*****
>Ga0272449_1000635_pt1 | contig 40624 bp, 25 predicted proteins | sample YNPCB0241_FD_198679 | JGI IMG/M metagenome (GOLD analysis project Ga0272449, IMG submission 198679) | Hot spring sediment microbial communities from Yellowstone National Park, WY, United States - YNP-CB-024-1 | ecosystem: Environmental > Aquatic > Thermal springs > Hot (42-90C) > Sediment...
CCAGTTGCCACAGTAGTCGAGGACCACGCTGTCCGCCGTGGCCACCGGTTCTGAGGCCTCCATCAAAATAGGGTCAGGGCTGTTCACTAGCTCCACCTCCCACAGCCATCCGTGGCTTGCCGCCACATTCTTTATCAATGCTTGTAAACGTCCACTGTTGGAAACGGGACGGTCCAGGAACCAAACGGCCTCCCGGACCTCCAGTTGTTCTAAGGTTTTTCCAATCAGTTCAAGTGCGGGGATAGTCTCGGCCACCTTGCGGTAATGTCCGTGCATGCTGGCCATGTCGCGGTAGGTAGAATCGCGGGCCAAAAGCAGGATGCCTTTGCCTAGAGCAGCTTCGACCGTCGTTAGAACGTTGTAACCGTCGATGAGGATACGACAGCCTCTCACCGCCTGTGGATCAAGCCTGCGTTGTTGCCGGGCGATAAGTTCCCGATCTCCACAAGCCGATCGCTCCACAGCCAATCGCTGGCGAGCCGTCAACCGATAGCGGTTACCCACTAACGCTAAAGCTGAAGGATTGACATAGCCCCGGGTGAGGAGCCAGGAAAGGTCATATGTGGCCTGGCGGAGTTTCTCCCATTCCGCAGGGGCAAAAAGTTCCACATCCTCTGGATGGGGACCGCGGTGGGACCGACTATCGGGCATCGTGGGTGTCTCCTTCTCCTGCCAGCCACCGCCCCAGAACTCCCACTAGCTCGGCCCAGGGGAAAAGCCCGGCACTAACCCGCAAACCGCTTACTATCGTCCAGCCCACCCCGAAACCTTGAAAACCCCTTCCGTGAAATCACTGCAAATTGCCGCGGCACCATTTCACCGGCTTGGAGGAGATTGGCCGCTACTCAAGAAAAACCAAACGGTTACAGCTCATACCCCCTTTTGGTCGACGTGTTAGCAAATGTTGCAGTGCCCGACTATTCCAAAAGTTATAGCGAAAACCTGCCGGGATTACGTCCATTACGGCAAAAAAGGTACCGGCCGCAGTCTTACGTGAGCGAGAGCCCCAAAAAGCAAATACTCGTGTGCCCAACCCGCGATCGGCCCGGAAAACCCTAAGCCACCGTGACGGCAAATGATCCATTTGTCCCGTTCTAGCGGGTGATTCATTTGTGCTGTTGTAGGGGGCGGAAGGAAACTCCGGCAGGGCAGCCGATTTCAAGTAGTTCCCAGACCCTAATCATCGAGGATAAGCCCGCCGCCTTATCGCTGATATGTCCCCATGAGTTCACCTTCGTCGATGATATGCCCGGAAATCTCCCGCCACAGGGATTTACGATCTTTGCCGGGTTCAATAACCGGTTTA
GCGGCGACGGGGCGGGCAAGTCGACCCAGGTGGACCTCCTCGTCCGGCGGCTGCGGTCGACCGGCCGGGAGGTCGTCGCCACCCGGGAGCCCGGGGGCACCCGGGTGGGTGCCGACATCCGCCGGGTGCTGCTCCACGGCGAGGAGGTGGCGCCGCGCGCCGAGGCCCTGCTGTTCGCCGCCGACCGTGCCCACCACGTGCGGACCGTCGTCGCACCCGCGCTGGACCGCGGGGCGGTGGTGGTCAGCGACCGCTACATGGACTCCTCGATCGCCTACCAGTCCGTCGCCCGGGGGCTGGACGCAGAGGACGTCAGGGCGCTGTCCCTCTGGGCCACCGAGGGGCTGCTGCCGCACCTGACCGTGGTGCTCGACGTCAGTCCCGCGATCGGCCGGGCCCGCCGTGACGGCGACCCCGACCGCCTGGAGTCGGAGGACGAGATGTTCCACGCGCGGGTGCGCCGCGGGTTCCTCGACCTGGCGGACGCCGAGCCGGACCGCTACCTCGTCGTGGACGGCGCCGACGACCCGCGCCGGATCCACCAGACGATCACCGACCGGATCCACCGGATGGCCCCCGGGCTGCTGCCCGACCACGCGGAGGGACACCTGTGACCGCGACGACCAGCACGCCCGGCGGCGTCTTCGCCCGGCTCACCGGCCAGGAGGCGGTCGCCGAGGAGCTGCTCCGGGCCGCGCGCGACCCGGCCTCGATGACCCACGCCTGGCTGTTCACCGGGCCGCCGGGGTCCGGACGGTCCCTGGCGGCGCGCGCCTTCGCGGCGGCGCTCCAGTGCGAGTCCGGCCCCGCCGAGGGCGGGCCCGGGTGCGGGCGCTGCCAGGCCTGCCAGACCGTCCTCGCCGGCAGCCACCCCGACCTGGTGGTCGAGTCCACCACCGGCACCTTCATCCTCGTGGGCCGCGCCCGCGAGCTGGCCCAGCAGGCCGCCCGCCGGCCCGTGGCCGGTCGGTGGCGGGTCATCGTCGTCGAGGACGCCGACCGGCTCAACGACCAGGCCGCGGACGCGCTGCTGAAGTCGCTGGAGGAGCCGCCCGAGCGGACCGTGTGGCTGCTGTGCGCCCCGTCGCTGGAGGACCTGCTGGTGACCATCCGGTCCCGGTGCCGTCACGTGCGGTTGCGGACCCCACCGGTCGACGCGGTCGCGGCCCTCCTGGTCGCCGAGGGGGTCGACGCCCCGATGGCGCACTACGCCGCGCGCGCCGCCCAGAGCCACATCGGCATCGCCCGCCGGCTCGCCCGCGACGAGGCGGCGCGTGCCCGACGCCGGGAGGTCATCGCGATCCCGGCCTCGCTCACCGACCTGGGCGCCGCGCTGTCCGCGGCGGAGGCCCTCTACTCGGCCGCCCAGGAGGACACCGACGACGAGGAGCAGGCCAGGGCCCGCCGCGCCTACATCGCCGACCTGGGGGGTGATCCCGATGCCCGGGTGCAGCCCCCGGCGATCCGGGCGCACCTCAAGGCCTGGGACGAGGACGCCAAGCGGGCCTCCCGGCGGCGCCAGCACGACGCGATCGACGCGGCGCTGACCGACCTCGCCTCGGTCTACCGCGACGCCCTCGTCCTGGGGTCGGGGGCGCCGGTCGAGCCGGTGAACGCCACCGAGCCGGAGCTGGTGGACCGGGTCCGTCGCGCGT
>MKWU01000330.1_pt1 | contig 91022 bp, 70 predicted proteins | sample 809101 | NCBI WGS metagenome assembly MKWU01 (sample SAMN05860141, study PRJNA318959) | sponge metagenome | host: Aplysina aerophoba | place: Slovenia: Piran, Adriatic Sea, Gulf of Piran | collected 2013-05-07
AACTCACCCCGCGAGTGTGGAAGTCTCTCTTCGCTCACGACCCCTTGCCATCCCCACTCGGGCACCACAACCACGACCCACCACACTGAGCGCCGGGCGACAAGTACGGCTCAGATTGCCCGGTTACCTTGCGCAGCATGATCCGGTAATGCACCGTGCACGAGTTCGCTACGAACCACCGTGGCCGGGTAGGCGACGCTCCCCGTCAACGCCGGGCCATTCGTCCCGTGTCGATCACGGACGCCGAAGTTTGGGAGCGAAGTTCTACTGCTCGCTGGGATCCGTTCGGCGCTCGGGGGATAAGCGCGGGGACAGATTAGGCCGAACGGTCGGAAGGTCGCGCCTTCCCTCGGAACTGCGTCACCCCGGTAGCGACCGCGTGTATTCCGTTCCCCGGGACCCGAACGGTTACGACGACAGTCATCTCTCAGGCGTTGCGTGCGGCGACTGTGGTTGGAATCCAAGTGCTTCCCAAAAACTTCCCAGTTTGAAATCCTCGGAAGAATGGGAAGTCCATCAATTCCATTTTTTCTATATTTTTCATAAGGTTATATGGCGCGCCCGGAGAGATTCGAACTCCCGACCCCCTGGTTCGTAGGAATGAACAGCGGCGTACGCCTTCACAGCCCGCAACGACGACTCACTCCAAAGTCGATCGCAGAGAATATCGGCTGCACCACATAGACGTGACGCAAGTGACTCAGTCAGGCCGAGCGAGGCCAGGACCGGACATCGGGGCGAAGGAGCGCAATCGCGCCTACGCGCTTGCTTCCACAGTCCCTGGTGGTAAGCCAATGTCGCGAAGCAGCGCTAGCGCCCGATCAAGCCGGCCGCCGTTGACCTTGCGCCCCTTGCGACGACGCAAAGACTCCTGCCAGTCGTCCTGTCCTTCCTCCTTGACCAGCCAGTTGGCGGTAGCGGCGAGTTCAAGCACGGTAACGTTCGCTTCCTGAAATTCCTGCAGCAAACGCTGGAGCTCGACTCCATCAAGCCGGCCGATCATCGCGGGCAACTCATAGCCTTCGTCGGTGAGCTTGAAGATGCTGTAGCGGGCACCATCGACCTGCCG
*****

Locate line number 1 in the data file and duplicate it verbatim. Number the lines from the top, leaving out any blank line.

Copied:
>Ga0272449_1000635_pt1 | contig 40624 bp, 25 predicted proteins | sample YNPCB0241_FD_198679 | JGI IMG/M metagenome (GOLD analysis project Ga0272449, IMG submission 198679) | Hot spring sediment microbial communities from Yellowstone National Park, WY, United States - YNP-CB-024-1 | ecosystem: Environmental > Aquatic > Thermal springs > Hot (42-90C) > Sediment...